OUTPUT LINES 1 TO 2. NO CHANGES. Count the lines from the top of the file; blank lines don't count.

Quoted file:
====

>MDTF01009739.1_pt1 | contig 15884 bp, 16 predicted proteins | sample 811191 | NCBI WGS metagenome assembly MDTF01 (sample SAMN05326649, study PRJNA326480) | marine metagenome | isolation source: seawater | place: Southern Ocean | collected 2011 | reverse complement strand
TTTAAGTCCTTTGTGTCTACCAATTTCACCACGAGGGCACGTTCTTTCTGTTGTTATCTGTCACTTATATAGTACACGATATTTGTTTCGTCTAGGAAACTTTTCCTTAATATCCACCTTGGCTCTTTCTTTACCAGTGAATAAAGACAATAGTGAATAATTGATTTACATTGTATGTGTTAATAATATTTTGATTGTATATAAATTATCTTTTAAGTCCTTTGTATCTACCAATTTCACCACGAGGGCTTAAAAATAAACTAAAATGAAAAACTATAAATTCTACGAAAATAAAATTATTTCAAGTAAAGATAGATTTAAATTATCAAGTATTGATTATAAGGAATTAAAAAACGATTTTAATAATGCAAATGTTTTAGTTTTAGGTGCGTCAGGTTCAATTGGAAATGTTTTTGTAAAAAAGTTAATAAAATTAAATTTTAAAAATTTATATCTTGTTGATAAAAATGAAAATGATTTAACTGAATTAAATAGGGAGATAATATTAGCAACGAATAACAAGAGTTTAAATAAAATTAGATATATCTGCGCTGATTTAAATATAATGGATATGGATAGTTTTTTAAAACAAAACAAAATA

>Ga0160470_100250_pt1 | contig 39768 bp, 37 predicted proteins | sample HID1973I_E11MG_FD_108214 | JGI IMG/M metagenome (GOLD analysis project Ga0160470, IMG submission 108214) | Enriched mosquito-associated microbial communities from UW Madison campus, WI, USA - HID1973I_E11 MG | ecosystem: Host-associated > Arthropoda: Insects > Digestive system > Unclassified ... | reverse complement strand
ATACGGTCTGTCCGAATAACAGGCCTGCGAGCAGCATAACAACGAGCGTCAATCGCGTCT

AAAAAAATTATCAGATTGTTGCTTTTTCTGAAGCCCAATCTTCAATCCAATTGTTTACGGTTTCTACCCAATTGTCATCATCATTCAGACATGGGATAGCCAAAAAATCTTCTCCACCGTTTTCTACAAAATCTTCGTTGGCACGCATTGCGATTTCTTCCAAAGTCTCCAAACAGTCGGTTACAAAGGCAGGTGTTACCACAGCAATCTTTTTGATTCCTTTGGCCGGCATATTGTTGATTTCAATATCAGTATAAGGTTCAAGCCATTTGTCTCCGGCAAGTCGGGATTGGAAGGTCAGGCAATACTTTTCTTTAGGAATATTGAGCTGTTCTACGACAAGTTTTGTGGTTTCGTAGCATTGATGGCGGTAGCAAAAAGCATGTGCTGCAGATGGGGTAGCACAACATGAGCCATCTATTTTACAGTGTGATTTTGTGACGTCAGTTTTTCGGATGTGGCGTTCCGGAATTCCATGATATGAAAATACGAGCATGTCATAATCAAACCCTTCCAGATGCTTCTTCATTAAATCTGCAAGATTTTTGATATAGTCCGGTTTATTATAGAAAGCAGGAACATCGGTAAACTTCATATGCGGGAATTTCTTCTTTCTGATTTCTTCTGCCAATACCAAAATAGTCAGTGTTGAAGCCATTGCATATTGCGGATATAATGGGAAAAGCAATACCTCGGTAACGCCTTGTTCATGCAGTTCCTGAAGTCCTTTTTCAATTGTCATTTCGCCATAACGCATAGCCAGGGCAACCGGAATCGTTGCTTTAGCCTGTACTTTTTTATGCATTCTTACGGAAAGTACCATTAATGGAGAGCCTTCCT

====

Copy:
>MDTF01009739.1_pt1 | contig 15884 bp, 16 predicted proteins | sample 811191 | NCBI WGS metagenome assembly MDTF01 (sample SAMN05326649, study PRJNA326480) | marine metagenome | isolation source: seawater | place: Southern Ocean | collected 2011 | reverse complement strand
TTTAAGTCCTTTGTGTCTACCAATTTCACCACGAGGGCACGTTCTTTCTGTTGTTATCTGTCACTTATATAGTACACGATATTTGTTTCGTCTAGGAAACTTTTCCTTAATATCCACCTTGGCTCTTTCTTTACCAGTGAATAAAGACAATAGTGAATAATTGATTTACATTGTATGTGTTAATAATATTTTGATTGTATATAAATTATCTTTTAAGTCCTTTGTATCTACCAATTTCACCACGAGGGCTTAAAAATAAACTAAAATGAAAAACTATAAATTCTACGAAAATAAAATTATTTCAAGTAAAGATAGATTTAAATTATCAAGTATTGATTATAAGGAATTAAAAAACGATTTTAATAATGCAAATGTTTTAGTTTTAGGTGCGTCAGGTTCAATTGGAAATGTTTTTGTAAAAAAGTTAATAAAATTAAATTTTAAAAATTTATATCTTGTTGATAAAAATGAAAATGATTTAACTGAATTAAATAGGGAGATAATATTAGCAACGAATAACAAGAGTTTAAATAAAATTAGATATATCTGCGCTGATTTAAATATAATGGATATGGATAGTTTTTTAAAACAAAACAAAATA